NBC - Premiered 9-7-74
Marshall, Will, and Holly
On a routine expedition
Met the greatest earthquake ever known
High on the rapids
It struck their tiny raft
And plunged them down a thousand feet below
To the Land of the Lost...
The Marshall family - consisting of widower Rick Marshall and kids Will and Holly - are on a camping trip out West when the raft they're riding in plunges over a waterfall and apparently through a time-and-space vortex, depositing them in a pocket universe populated with creatures from several different times and places. 'Native' species include a variety of dinosaurs (few of which actually lived together during the same era of Earth's own history); semi-intelligent ape-men called 'Pakuni', who speak their own language; and a barbaric, devolved species of marginally intelligent, tall, hissing green creatures dubbed 'Sleestaks' by a long-since-dead soldier also trapped in the Land (conflicting accounts define them alternately as insects and lizards, while they have also been likened to lobsters and mutant human-lizard-crabs).
The Marshall family struggles to survive in their hostile environment, searching for a way to return to their own time and world. Along the way, they encounter bizarre time and space anomalies, alien technology, explore the ruins of a once great city, occasionally meet new friends and foes (most of whom also accidentally passed through a time doorway), and learn many lessons about working together and with cultures very different from their own.
Such was Land of the Lost, one of the greatest and most fondly-remembered children's shows ever to grace Saturday morning television. For those of us lucky enough to be around - and be the right age - when it premiered, the show offered a weekly foray into a far-out world where anything goes - a world full of mysteries and adventure, and enough danger to satisfy any thrill-seeking kid.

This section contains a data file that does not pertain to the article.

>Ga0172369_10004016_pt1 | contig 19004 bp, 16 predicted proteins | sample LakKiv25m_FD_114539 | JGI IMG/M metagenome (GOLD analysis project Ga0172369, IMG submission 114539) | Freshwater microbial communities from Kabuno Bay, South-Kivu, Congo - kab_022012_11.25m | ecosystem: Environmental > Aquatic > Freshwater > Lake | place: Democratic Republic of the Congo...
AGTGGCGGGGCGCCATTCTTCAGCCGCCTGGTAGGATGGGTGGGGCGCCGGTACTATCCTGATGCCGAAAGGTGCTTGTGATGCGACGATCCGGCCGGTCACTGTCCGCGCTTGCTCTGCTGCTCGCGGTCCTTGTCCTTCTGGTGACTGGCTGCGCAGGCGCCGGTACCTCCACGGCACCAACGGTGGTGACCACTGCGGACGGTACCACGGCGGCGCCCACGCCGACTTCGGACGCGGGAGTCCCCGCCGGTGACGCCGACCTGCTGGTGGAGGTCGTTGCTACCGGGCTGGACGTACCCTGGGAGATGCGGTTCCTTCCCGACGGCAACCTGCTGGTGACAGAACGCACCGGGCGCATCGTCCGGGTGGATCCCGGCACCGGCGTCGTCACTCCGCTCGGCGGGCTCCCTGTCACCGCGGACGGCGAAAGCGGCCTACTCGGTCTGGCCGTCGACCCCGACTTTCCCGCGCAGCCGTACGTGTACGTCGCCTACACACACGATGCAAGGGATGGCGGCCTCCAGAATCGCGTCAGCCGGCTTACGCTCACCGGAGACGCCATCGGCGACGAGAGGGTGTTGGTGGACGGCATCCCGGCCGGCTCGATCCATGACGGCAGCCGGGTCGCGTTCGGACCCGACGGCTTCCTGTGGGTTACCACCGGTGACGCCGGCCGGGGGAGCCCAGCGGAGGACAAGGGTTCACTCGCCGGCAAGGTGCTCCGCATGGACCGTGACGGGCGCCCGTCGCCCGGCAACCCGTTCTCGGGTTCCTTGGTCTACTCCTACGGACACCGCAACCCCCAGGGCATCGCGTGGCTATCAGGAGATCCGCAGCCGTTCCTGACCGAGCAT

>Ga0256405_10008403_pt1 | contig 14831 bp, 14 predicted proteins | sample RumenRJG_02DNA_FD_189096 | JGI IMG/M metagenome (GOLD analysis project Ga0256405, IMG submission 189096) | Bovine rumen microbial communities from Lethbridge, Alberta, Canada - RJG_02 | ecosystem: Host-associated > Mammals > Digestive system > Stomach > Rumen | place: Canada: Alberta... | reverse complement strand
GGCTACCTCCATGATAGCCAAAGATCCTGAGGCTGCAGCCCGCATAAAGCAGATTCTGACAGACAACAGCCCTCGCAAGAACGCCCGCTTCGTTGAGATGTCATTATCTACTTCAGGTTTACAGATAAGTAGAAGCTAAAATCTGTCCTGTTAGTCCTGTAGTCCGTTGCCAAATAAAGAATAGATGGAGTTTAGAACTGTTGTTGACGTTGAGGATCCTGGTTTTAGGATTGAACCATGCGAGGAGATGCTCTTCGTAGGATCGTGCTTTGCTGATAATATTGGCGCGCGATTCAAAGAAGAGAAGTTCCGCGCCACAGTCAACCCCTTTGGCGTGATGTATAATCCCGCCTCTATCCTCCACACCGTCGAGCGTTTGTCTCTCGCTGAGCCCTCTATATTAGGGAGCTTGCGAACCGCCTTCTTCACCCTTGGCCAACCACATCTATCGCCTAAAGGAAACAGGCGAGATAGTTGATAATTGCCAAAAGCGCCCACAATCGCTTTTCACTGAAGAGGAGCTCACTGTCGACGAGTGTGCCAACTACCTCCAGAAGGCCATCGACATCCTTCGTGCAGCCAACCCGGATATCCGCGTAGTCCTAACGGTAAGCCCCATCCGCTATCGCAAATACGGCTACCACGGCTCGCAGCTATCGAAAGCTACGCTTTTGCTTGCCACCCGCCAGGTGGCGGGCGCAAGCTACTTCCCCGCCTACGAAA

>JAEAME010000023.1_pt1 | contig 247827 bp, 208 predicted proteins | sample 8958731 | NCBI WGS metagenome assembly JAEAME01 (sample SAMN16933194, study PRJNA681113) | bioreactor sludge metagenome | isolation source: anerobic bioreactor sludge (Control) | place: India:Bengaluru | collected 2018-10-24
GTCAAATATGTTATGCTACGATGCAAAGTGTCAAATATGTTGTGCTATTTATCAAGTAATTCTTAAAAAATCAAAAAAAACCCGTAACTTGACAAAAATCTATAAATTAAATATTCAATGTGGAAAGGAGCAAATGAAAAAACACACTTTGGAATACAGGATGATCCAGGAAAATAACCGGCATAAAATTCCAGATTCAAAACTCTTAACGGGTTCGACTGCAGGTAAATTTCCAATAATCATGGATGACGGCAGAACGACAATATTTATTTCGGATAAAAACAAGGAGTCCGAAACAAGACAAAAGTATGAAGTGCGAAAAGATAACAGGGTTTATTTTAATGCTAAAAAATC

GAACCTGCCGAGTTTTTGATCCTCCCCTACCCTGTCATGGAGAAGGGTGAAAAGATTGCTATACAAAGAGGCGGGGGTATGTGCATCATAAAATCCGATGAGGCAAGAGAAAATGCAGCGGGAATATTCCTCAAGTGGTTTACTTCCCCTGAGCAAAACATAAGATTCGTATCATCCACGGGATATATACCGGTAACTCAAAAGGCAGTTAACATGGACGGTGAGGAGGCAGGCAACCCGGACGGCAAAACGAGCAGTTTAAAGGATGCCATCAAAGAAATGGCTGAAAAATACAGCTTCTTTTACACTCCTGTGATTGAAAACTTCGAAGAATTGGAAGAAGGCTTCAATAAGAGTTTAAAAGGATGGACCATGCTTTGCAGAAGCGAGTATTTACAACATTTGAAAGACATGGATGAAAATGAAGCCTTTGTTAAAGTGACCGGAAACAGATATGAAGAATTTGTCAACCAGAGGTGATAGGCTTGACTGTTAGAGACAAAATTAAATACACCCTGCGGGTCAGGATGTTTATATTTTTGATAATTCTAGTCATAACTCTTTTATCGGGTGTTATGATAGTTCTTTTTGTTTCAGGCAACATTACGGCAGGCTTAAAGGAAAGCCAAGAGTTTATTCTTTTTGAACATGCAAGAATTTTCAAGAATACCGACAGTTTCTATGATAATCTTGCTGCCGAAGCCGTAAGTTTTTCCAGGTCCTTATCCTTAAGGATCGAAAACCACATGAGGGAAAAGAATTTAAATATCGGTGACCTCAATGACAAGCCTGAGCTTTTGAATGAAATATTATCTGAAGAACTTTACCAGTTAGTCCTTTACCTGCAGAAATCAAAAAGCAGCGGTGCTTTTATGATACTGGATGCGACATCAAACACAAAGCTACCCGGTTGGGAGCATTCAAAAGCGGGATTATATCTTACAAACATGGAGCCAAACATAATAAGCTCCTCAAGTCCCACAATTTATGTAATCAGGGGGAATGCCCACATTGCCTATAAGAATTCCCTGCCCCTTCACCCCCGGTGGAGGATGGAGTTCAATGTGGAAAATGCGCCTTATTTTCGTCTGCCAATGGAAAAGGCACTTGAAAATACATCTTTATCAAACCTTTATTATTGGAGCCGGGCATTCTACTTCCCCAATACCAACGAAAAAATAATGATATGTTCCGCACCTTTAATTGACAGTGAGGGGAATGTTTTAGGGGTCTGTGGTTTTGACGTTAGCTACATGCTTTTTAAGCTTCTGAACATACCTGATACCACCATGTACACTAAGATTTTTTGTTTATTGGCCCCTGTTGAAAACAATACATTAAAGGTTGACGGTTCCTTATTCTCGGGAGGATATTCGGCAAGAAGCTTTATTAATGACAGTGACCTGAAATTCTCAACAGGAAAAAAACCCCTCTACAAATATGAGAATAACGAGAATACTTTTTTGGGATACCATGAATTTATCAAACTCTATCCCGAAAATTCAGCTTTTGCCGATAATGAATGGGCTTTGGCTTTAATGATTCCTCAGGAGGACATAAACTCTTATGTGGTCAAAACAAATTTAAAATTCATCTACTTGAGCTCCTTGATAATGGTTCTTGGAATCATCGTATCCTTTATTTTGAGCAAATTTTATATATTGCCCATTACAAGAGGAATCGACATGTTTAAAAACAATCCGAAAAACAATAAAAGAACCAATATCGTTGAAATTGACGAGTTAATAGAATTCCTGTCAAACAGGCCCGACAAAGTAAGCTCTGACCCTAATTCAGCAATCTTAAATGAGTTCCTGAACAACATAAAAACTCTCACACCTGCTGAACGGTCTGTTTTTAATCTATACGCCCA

The dinosaurs were wonderful; though sometimes clumsily animated (especially the case with the childlike brontosaurus nicknamed 'Dopey'), they still presented enough thrills to excite us kids who tuned in - many was the time when we watched anxiously as the Marshall family struggled to climb back up into their cave before the local meat-eating monster (usually a Tyrannosaurus called 'Grumpy') could lumber over to gobble them up. The Pakuni were interesting enough, though they tended to become annoying after awhile.
And the Sleestaks - hoo boy, did those skinny sauropods invade our nightmares with their crytalline eyes and hissing voices! These menaces were smartly introduced almost right away in the show, providing a constant and fascinating danger for the main characters. They would become even more fascinating when we were introduced to Enik, one of their advanced progenitors, who could speak and who lacked the warlike tendencies of his ancestors. Enik helped the Marshalls to understand that, although the Land of the Lost seemed very strange to their mortal human eyes, there was an almost infinite amount of strangeness of which they never could learn.
And that was one of the main draws of the series. Unlike most children's - and adults' - TV shows, LotL not only had a continuity, its fictional world sported a backstory that went on - well, forever. Each week we learned a little more about this little pocket universe, but that was offset by the fact that the more we learned about the place, the more mysterious it became: the more questions that needed to be answered. Geeky kids (like me) who were really into this sort of thing, or who simply paid attention, could soon amass a certain amount of knowledge about this fictional world and its various anomalies.